Military uniforms have influenced almost all other uniforms. They have, in turn, been influenced by different physical and social environments, changing radically over time.
Tailored red tunics were designed to be seen on smoky battlefields – and to show soldiers at their best. Uniforms made from khaki, and later camouflage, were introduced to conceal troops when combat terrain became more exposed and weapons more efficient. In New Zealand, army uniforms feature Maori motifs, reflecting the importance of Maori culture in the military.
Military uniforms help shape and discipline the wearer's mind and body. They can enhance a wearer’s pride, and reinforce a feeling of unity and solidarity. The authority, status, and power uniforms convey also affects onlookers. They can impress and even terrify the enemy.
On a practical level, military uniforms help distinguish friend from foe. They indicate a wearer's rank, protect them, and assist them in performing their role.
Early military uniforms
Military uniforms began to emerge in Europe in the 17th century as regular armies were established and economies of scale were required to clothe soldiers cheaply and efficiently. Brightly coloured uniforms helped create cohesion and recognition on smoke-shrouded battlefields. Badges, emblems, and sashes were added to help identify the allegiance of troops. There was little to distinguish these early uniforms from civilian dress except for colour. Colours eventually became associated with countries – such as red for Britain.
Over time, variations occurred in colours, choice of fabric, the cut of coats and pants, insignia denoting rank, badge design, epaulettes, the number of buttons, etc. But constant elements emerged – brass buttons and leather, buttoned pockets for practicality, and the use of badges and gold braid and trimmings to indicate status.
Uniforms were at their most glorious during the Napoleonic era in Europe (1793–1815). Officers wore elegant tight-fitting uniforms with extravagant gold or silver braiding, multitudes of gold buttons, and polished leather. They were designed to allow the wearer to cut a fine figure regardless of any impracticalities. Such uniforms conveyed authority, status, power, and glamour, and provided impressive and alluring displays.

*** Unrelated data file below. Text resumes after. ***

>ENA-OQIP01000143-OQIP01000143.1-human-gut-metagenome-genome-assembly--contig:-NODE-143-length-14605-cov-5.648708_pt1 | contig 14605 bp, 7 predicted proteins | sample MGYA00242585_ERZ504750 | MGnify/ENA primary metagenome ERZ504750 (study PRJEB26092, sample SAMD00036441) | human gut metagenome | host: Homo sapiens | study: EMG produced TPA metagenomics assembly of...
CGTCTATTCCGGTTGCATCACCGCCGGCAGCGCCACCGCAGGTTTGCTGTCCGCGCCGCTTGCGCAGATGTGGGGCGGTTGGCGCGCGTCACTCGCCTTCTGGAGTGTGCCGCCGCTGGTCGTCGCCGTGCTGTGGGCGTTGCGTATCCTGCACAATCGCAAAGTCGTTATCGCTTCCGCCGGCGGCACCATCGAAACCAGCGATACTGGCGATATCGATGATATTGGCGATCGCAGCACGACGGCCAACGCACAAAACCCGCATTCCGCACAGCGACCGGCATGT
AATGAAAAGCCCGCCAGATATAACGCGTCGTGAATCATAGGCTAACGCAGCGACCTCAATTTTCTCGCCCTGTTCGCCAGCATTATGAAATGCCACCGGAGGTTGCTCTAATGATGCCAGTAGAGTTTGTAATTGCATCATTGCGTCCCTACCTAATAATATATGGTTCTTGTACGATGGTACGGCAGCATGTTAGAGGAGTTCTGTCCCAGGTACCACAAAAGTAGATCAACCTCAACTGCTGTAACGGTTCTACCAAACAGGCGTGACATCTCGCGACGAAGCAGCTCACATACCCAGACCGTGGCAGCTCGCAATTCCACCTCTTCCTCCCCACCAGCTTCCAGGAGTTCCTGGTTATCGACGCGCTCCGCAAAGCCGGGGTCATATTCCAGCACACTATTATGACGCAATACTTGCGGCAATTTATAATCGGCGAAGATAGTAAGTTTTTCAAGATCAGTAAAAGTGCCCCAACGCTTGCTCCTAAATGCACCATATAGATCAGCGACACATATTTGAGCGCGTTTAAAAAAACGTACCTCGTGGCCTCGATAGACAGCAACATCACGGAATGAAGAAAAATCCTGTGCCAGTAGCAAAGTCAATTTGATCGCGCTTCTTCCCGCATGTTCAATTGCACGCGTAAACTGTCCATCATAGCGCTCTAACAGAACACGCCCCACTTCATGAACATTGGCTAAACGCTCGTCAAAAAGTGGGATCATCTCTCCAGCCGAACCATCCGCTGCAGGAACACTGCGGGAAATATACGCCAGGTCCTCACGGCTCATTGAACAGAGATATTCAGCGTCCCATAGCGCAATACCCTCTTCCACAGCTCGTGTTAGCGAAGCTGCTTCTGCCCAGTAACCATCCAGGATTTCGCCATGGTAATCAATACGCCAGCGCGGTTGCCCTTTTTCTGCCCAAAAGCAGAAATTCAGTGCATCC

Regular soldiers wore less extravagant versions, but were still dressed in smart, tightly-fitting uniforms. Until the end of the 19th century, soldiers would parade and fight in the same uniform, despite even though it was often restrictive in battle. Posture and tight-fitting colourful clothing were the elements that distinguished a soldier.
From colour to camouflage
Camouflage and concealment became concerns in the second half of the 19th century as warfare and weapons changed, expanding and clearing battlefields. There was a huge increase in the efficiency and range of weapons (for example, long-range rifles, smokeless powder, machine guns, and quick-firing artillery). Less restrictive clothing in drabber colours was slowly adopted in response.
British regiments first started wearing khaki in India in the 1840s for practical reasons (‘khaki’ is a Persian word). From 1902, all British soldiers wore khaki ‘service dress’, which was based on more comfortable sporting dress styles. Other armies began to follow suit. Their traditional colourful and tight-fitting uniforms were retained for ‘full dress’ ceremonial duties only.
World War I
Khaki and other drab colours dominated the uniforms of all armies in both World Wars. The demands of modern warfare as well as financial economy saw colours and many traditional embellishments disappear by 1916 during World War I (1914–19). Armies were clothed in monochromatic shades of khaki, grey, or sky blue.
World War II
During World War II (1939–45), uniforms were made in varying shades of khaki and grey, and became more utilitarian as the war progressed. Camouflage uniforms were introduced for special military units because they were even more effective than khaki for concealment.
Camouflage was widely adopted during the Cold War period (1945–91) after World War II and refined during the Vietnam War (1959–75). Desert versions were introduced during the Gulf War (1900–91). Camouflage remains an essential military tool today, with hundreds of patterns used by armies throughout the world.